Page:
The aesthetic appeal of a pearlized product is undeniable. Pearlescence imparts an elegance and richness to a product that can elevate its appearance from an ordinary to a premium look. Depending on the type of product, this look can be achieved by different methods.
For personal care and beauty compositions, an approach commonly used is the addition of opacifiers such as Ethylene glycol mono- and distearates within a concentration range typically between 1% and 2%. Hallstar® EGMS and Lexemul® EGDS are two such examples that are listed on Prospector.
For optimal effect, these ingredients are added at a temperature above 70˚C, which should be maintained while mixing, to allow the material to fully melt and be finely dispersed. Crystals are then formed in-situ during the cooling process and are suspended in the base, resulting in the pearled effect. Many factors can affect the size of the crystals formed and ultimately the appearance of the pearl in the final product:
- Particular stearate used
- Cooling rate
- Rate of stirring
- Composition of the base
- Viscosity of the base
Fatty acid soaps created in-situ by partial neutralization with an alkali base have also been used to deliver the desired sheen and luster of a pearlescent product – an approach that has been documented in published patent documents1,2.
According to the authors, a key factor in achieving the luster effect is careful control of the level of soap formed in the composition, with soaps of stearic acid being particularly effective at delivering a pearly product.
Concentrated pearl mixtures have been en vogue for some time and are widely used. They offer the formulator convenience, the ability to utilize a cold process and the ability to deliver a more consistent product, since these mixtures are not sensitive to the same variables described above. These blends are typically comprised of one of the aforementioned stearates combined with a surfactant or surfactant blends. These concentrates have evolved since first being introduced, with present-day compositions formulated to be milder and more regulatory-compliant than earlier versions. Examples listed on Prospector include: Quickpearl™ PK3 Pearlizing Agent; Euperlan® Green; and Perlogen® SF 3000.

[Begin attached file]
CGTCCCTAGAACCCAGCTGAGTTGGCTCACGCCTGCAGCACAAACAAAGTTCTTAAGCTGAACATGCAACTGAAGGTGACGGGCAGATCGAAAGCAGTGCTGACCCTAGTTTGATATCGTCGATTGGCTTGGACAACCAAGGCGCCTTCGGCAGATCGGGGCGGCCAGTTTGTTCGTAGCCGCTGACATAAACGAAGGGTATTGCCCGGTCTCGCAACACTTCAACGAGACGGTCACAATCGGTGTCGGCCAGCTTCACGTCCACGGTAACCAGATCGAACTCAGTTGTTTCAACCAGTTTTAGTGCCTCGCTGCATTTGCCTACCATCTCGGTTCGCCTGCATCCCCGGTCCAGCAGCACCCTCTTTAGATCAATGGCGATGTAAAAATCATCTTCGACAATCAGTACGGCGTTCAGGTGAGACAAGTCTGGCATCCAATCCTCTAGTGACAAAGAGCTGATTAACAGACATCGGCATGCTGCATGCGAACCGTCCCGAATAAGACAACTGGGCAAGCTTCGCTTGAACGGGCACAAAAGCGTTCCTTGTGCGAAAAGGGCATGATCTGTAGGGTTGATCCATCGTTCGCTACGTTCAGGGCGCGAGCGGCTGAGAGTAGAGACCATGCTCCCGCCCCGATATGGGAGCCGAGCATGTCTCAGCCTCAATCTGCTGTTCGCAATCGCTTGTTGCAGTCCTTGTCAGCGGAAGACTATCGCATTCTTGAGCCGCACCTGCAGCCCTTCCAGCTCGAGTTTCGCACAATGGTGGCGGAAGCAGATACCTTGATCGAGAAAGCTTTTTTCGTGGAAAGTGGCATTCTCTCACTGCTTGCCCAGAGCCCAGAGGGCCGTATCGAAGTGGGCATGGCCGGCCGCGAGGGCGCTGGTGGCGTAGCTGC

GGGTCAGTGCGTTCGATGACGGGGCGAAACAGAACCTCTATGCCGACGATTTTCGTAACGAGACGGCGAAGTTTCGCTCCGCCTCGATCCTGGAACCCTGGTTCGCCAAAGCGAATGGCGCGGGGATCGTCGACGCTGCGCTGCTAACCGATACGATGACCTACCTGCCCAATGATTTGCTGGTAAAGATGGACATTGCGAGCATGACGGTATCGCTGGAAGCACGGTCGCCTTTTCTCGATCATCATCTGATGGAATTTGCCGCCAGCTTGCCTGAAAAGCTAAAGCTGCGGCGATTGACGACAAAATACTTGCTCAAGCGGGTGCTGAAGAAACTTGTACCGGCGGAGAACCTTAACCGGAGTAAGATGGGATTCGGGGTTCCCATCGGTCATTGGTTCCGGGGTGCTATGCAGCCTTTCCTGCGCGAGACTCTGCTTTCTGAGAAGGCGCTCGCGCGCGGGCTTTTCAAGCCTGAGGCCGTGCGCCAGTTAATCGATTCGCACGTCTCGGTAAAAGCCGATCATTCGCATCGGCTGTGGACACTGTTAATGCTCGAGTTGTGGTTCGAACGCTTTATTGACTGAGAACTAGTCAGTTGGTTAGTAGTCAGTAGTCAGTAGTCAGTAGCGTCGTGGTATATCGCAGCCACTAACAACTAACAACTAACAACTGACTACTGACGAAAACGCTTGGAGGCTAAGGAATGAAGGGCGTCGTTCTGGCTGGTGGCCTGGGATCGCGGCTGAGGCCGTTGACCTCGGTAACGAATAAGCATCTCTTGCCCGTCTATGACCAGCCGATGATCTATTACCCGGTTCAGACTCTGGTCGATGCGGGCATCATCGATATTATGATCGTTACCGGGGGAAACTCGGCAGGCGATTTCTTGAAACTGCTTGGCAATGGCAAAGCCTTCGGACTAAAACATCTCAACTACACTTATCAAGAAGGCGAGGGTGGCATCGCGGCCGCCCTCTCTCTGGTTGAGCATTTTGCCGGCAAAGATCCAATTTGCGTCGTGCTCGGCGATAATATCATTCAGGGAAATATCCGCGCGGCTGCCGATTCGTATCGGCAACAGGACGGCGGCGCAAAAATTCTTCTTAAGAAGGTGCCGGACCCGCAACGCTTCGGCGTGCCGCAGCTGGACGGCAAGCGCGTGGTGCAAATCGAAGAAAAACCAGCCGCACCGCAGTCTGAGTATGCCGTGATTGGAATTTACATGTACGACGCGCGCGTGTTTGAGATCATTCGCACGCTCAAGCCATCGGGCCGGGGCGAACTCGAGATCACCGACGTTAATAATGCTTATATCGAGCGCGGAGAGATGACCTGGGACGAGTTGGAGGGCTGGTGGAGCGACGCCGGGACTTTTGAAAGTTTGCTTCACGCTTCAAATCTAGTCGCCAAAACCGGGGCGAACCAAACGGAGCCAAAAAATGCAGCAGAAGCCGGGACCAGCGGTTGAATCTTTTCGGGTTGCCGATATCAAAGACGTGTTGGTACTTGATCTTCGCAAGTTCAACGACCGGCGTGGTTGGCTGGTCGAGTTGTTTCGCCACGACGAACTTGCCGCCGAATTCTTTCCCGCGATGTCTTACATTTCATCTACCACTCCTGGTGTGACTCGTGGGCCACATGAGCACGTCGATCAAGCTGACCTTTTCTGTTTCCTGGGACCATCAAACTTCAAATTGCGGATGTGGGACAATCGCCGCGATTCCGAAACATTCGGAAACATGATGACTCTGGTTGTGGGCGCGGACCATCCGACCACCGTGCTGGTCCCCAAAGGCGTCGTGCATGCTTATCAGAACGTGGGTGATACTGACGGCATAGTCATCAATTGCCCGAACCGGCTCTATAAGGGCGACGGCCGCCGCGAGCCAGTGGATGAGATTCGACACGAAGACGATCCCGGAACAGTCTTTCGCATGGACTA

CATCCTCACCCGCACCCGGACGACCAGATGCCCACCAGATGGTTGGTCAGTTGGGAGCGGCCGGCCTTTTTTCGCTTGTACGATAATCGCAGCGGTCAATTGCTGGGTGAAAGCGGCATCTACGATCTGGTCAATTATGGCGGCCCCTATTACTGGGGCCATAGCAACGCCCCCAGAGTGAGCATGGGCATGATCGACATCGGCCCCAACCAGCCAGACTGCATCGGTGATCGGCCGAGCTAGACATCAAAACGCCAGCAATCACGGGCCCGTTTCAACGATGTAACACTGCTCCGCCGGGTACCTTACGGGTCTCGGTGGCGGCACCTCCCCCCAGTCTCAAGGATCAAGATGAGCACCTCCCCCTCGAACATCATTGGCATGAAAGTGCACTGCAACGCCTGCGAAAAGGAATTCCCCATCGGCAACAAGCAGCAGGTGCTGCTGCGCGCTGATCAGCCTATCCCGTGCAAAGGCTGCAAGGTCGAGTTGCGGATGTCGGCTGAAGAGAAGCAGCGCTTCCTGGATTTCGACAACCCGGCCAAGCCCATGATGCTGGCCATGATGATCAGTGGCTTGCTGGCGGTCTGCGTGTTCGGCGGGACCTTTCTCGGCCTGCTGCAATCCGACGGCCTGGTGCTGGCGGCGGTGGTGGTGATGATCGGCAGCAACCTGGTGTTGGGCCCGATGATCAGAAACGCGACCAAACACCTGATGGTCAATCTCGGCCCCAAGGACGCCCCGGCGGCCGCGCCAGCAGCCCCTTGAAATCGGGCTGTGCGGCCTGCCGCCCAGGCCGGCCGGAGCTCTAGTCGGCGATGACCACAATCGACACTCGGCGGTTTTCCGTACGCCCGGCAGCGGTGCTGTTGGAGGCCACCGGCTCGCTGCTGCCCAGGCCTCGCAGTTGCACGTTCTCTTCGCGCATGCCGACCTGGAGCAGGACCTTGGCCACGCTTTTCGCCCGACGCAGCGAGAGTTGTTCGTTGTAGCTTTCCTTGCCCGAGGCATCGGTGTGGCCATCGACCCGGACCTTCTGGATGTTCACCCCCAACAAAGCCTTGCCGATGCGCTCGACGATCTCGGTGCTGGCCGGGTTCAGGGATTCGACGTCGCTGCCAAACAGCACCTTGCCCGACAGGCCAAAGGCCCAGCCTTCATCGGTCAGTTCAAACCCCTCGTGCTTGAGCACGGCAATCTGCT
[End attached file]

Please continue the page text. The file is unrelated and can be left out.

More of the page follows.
Inorganic natural substances such as Mica or coated Mica are also commonly employed as pearlizing agents, especially in color cosmetics where they contribute sparkle and sheen – attributes that are particularly desirable in that product category.
- Huang, L; Harichian, B; Shanling, S. Pearlescent Liquid Cosmetic Composition. US Patent Application 20100105742, April 29, 2010.
- Huang, L; Harichian, B; Shanling, S. Pearlescent Liquid Cosmetic Composition, WO Patent Application 2010046406, April 29, 2010.
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3 Responses to “The Different Paths to Pearlescence”
Thanks for the section on pearlizing agents, I was wondering if these agents glycol disterate work well in combination with carbomers or acrylate film forming copolymers that you also have to use to thicken. I heat the glycol diasterates with SLS surfactants and mix very fast and notice the sparkles in the liquid but on addition of acrylate copolymers sometimes the liquid loses its shine. upon cooling the product still appears milky but does not have the brightness that I want. I sometimes use glycol stearate, glycol distearate, stearic acid that I heat for 30 minutes before addition of glycerin, Polysorbate, fragrance, PEG-oleate, salt and aloe liquid. When the product does not thicken I add crothix in the cool down phase. I was attempting to make a pearlescent shampoo that contains 2-3% of coconut oil or other oils. For conditioning I will also add poyquartenium. The preservative is germal liquid. Do you recommend mortal and pestal to grind the glycol diasterate into thin powder before sifting into the aqueous phase? What about using a stick blender to emulsify the ingredients, will that work better to create the pearlescent effect. I have seen better results when I emulsify the ingredients instead of just simply mixing and heating? Thanks for any advice and I enjoyed Perry’s course, I gained a lot of valuable information from it and from ULProspector.
The procedure that I have used when formulating shampoos with carbomers is to hydrate the carbomer first followed by addition of the surfactants and other water phase ingredients. This is then heated to 65 – 70C at which point the distearate is added. Once all the ingredients have been added, the batch is allowed to cool to room temperature with steady mixing. No need to pulverize the distearate.
I hope this helps.
I have used glycol distearate in only 0.10 percent in my for mulla it is exactly foam killer what should I do in this situation.